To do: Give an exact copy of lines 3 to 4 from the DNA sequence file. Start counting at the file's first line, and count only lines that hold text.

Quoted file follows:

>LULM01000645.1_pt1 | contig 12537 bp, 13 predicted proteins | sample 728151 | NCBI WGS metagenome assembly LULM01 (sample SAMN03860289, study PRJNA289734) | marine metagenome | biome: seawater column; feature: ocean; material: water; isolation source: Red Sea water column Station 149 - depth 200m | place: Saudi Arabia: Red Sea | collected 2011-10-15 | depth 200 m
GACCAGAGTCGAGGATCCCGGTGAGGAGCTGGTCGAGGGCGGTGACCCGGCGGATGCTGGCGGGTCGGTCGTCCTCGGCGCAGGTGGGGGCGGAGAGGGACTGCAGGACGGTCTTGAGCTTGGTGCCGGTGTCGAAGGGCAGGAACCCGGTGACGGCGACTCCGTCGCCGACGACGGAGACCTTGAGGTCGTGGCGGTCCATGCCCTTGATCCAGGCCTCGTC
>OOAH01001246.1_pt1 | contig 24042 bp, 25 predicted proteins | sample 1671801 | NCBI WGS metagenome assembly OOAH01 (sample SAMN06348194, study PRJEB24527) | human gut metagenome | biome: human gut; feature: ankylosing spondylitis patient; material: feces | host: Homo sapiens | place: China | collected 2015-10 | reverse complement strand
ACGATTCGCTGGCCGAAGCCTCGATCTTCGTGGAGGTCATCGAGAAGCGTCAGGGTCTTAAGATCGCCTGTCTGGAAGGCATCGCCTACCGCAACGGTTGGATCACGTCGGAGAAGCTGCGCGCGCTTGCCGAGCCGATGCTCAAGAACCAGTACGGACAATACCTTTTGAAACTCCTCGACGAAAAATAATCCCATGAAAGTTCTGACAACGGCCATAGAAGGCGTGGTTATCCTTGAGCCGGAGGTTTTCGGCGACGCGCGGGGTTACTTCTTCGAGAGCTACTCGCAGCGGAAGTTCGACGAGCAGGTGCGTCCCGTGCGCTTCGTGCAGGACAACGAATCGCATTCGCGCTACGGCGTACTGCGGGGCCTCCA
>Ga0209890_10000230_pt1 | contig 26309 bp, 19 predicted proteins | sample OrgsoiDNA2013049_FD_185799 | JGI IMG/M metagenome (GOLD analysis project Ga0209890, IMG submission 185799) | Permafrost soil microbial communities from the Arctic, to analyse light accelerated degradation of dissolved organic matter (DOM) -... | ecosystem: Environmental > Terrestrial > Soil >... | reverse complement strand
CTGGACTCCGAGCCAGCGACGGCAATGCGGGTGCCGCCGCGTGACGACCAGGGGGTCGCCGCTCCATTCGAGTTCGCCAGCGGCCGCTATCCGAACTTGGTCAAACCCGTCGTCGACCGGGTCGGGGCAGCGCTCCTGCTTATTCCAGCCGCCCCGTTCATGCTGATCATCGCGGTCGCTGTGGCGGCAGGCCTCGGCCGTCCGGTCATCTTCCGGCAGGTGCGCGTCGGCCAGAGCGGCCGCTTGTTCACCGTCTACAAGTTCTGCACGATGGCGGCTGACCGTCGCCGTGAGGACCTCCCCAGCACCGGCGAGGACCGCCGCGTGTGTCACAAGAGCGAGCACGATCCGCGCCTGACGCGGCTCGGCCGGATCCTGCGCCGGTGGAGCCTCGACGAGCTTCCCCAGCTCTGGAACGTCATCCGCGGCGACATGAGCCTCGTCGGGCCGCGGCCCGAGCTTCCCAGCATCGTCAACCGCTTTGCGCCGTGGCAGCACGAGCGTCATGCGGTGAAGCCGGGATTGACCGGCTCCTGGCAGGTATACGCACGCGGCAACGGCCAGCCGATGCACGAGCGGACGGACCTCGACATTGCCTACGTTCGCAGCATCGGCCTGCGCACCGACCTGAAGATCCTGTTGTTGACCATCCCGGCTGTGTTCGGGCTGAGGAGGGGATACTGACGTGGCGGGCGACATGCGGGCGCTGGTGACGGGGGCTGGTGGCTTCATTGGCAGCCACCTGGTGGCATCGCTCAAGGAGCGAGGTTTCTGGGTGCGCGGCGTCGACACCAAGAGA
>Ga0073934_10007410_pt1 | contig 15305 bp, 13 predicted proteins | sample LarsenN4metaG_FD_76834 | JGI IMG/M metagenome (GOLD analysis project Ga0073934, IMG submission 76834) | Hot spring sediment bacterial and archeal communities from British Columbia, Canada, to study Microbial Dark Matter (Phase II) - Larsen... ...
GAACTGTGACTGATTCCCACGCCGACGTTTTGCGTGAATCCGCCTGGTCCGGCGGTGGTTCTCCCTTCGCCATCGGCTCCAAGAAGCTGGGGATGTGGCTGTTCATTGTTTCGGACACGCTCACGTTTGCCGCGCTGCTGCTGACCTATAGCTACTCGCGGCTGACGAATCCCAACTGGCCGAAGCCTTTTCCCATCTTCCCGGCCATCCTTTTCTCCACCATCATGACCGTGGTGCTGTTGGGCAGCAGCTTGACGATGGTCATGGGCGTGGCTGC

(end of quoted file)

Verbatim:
>OOAH01001246.1_pt1 | contig 24042 bp, 25 predicted proteins | sample 1671801 | NCBI WGS metagenome assembly OOAH01 (sample SAMN06348194, study PRJEB24527) | human gut metagenome | biome: human gut; feature: ankylosing spondylitis patient; material: feces | host: Homo sapiens | place: China | collected 2015-10 | reverse complement strand
ACGATTCGCTGGCCGAAGCCTCGATCTTCGTGGAGGTCATCGAGAAGCGTCAGGGTCTTAAGATCGCCTGTCTGGAAGGCATCGCCTACCGCAACGGTTGGATCACGTCGGAGAAGCTGCGCGCGCTTGCCGAGCCGATGCTCAAGAACCAGTACGGACAATACCTTTTGAAACTCCTCGACGAAAAATAATCCCATGAAAGTTCTGACAACGGCCATAGAAGGCGTGGTTATCCTTGAGCCGGAGGTTTTCGGCGACGCGCGGGGTTACTTCTTCGAGAGCTACTCGCAGCGGAAGTTCGACGAGCAGGTGCGTCCCGTGCGCTTCGTGCAGGACAACGAATCGCATTCGCGCTACGGCGTACTGCGGGGCCTCCA